I know, it’s 2018– who uses the Twitter website in the Google Chrome web browser any more, when you can do so much of your Twitter experience in mobile apps? Well, have you ever tried removing a member from a list on the Twitter Android app?
I rest my case.
So, if you’ve ever tried to save a Twitter image file in Google Chrome, you’ve probably noticed it gets saved with the peculiar file extension of .jpg_large, rather than plain old .jpg. This has been a known issue on Chromium’s Issue Tracker since 2013, and closed with a status of “Won’t Fix” because the Chromium developers felt this was Twitter’s problem to solve.
Fortunately, the folks behind the “Refined Twitter” Chrome Extension didn’t feel the same way.
I know, it’s been too long since my last blog entry. Part of the problem is finding something “worthwhile” about which to blog.
For instance, I’ve spent a lot of my working time troubleshooting issues with CKEditor and certain third-party plugins, and although I felt satisfaction when it was finally resolved– writing about “allowedContent” strings is a boring snooze-fest for ~97% of the population. Plus, when you blog about such topics, the typical engagement tends to be other web professionals negatively criticizing the approach you took to solve the problem– so that’s not worth my time, either.
I’ve been working my way through William Ury’s The Power Of A Positive No for my non-fiction read of the month. Some of Ury’s language choices are more “touchy-feely” than my usual reading, so it’s a bit of a stretch for me. I’m also trying to read it at a more deliberate pace because I believe I’m less likely to internalize lessons from the material if I rush right through it.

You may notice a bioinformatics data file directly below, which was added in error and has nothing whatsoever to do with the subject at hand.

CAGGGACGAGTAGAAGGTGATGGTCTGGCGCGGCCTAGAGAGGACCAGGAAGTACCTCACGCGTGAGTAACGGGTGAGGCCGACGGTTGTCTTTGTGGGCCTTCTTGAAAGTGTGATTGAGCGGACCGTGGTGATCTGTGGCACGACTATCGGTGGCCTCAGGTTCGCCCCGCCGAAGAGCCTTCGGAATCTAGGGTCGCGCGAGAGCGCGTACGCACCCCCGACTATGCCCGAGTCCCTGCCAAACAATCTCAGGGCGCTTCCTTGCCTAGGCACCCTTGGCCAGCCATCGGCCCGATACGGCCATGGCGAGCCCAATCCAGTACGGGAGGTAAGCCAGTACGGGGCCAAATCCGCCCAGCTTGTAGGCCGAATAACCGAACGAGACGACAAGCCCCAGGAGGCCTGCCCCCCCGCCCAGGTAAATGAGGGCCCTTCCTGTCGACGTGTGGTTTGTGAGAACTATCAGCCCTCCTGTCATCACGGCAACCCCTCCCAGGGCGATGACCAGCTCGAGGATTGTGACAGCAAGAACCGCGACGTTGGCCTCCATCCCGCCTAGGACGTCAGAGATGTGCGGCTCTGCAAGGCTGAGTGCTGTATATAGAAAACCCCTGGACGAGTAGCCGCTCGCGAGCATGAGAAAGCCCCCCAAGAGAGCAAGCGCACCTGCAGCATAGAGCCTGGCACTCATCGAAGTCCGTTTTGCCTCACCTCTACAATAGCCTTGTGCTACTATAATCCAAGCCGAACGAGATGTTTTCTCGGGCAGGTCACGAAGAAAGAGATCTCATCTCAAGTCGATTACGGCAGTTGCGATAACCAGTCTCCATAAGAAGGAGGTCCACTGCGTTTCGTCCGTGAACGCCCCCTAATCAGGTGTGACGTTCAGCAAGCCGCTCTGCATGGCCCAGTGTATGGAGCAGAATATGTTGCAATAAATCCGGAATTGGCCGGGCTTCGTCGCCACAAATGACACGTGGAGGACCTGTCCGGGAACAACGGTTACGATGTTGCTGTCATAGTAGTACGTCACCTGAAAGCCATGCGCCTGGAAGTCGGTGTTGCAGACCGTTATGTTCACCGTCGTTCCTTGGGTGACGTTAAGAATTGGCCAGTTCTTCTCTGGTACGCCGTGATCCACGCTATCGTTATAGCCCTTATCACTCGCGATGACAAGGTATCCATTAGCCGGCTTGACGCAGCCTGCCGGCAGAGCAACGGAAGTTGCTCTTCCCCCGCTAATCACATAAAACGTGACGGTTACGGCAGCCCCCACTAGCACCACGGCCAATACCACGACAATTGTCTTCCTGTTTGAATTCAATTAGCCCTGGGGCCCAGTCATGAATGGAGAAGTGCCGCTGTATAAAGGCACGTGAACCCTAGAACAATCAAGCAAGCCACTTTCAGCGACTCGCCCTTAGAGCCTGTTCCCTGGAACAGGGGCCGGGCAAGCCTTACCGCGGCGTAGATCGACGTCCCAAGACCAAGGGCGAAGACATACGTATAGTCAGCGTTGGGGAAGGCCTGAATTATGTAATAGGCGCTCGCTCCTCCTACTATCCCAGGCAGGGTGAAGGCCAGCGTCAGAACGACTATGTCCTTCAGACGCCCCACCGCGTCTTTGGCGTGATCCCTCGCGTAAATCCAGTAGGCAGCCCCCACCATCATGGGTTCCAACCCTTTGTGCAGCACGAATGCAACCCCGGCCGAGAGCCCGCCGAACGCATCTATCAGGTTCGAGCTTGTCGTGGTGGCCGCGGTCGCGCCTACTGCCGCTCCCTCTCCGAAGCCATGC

In retrospect, 2017 was about reading as many fiction books as I could during my free time, because I felt like I was behind on so many popular culture topics. I’m trying to be more deliberate in my reading choices, approach and time in 2018 . . . although I still can’t bring myself to write notes in the margins.
Another change for 2018 was to have been doing more drawing/sketching, but that was derailed by computer issues for a little bit. For reasons unknown to me, GIMP suddenly stopped working properly with the Huion H420 graphics tablet around version 2.8.20. Rather than rolling back to a previous version of GIMP, this past week I opted to make the jump to FireAlpaca. It’s been a learning curve, but also an interesting transition. I suspect you’ll be seeing blog posts about FireAlpaca in the future.
Now it’s your turn– what have you been up to in the first six weeks of 2018?